My Son, My Mindfulness

My Son, My Mindfulness

Gabrielle Kaplan-Mayer directs Jewish Learning Venture’s Whole Community Inclusion which fosters inclusion of people with disabilities through the Philadelphia Jewish community. She loves writing/editing for “The New Normal” and for WHYY’s newsworks. Her latest book The Little Gate Crasher is a memoir of her Great-Uncle Mace Bugen, a self-made millionaire and celebrity selfie-artist who was 43 inches tall and was chosen for this year’s Jewish Disability Awareness & Inclusion Month Book Selections. She’s recently shared an ELI Talk on Standing With Families Raising Kids With Disabilities and has released a journal designed for special needs parents.

The experience of parenting of a child who is affected by the more severe end of the autism spectrum reminds me daily that there are numerous things that I can’t control. My first impulse when my son was diagnosed was to try and “fix” as many of the symptoms of his disability as I could.

But I realized that no matter how hard I — or his amazing educators and therapists — worked, there were elements of his growth that would only move forward at a snail’s pace. At first overwhelmed and frustrated by my inability to make change happen, I started focusing instead on “being” with my child and paying greater attention to my feelings, whether they were of frustration or joy or something somewhere in between. Parenting my son has been a catalyst for greater mindfulness, which has lead me to be a much happier person by learning how to:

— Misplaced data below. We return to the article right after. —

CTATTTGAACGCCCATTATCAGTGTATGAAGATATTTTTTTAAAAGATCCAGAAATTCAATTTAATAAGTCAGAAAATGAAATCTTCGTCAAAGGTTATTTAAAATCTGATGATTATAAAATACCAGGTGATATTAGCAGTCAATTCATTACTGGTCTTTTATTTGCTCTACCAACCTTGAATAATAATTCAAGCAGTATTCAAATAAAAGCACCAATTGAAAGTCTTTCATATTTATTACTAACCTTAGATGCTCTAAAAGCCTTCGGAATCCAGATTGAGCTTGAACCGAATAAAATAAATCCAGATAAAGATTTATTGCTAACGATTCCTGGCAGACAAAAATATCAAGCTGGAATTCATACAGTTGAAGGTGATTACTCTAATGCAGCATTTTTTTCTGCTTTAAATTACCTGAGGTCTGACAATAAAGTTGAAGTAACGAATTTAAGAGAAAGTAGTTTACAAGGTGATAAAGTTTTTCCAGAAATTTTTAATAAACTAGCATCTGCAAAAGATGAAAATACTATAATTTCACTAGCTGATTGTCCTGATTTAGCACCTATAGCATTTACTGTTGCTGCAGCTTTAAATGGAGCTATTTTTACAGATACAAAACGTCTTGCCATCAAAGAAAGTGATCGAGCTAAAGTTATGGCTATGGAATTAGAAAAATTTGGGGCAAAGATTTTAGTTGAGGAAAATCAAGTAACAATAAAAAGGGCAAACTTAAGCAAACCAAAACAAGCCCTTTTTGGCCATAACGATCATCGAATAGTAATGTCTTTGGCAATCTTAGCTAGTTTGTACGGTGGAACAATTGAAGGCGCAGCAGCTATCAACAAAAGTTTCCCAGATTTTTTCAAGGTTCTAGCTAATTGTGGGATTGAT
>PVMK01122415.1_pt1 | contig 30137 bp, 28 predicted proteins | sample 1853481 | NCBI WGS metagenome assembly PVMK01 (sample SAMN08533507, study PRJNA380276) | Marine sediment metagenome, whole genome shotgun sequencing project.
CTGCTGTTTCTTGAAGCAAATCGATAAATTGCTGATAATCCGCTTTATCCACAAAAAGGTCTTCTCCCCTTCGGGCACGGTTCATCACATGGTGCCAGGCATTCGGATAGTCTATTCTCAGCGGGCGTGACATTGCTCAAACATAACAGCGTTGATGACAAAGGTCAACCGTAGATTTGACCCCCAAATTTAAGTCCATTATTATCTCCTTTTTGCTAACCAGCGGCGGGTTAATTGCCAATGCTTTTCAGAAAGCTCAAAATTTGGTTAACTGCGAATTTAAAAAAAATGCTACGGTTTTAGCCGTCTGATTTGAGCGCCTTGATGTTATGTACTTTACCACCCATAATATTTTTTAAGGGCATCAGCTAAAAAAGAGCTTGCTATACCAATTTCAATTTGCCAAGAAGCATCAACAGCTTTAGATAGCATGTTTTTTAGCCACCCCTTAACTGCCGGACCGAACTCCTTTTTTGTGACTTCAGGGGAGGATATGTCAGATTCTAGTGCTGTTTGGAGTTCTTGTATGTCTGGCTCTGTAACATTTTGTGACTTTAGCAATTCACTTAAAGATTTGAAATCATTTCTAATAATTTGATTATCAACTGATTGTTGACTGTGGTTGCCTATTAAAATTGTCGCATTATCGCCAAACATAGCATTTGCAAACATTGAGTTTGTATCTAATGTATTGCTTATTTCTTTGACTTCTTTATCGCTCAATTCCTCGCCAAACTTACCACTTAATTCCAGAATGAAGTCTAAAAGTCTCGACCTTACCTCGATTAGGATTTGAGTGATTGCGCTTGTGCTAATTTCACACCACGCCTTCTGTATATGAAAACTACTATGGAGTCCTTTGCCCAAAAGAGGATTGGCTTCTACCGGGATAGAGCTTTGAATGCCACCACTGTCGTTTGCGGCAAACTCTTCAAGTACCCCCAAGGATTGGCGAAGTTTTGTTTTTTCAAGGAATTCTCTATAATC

Become aware of my feelings: One of the ways that I have found peace while experiencing the challenges my son faces is to simply become better aware of what I’m feeling. If I feel a stranger’s stare, I can acknowledge to myself This is uncomfortable and let it go. If my son is going through a meltdown, I can feel my anger rise and my body tense and tell my self to breathe. Being better in touch with my feelings and naming them without judgment has increased my sense of overall well-being and helped me to be more present in all of my relationships.
• Focus on ability: It would be easy to get discouraged if I focused on what my son couldn’t yet do, so instead I notice all of the strides he is constantly making, despite immense challenges. My son’s ability to keep trying things that are hard for him, with a generally cheerful demeanor, is incredibly humbling.
Let go of expectations, focus on being present: Being a parent comes with expectations for the relationship that we hope to have with our child… we all have them. In the eight years that we have known about George’s differences, I have had to unpack my expectations and learn a new way to relate to my child. It is actually incredibly liberating to not place expectations on a child. With George, I know that he will never be able to take care of me when I am old or sick; I know that he may never spontaneously tell me that he loves me. But by slowing down and learning to be present with him just as he is, I have learned to receive his enormous love for me through his smiles and hugs and to connect deeply with him without talking at all. This skill of being present now translates to my other relationships, deepening my friendships, marriage and my relationship with my typically-developing daughter.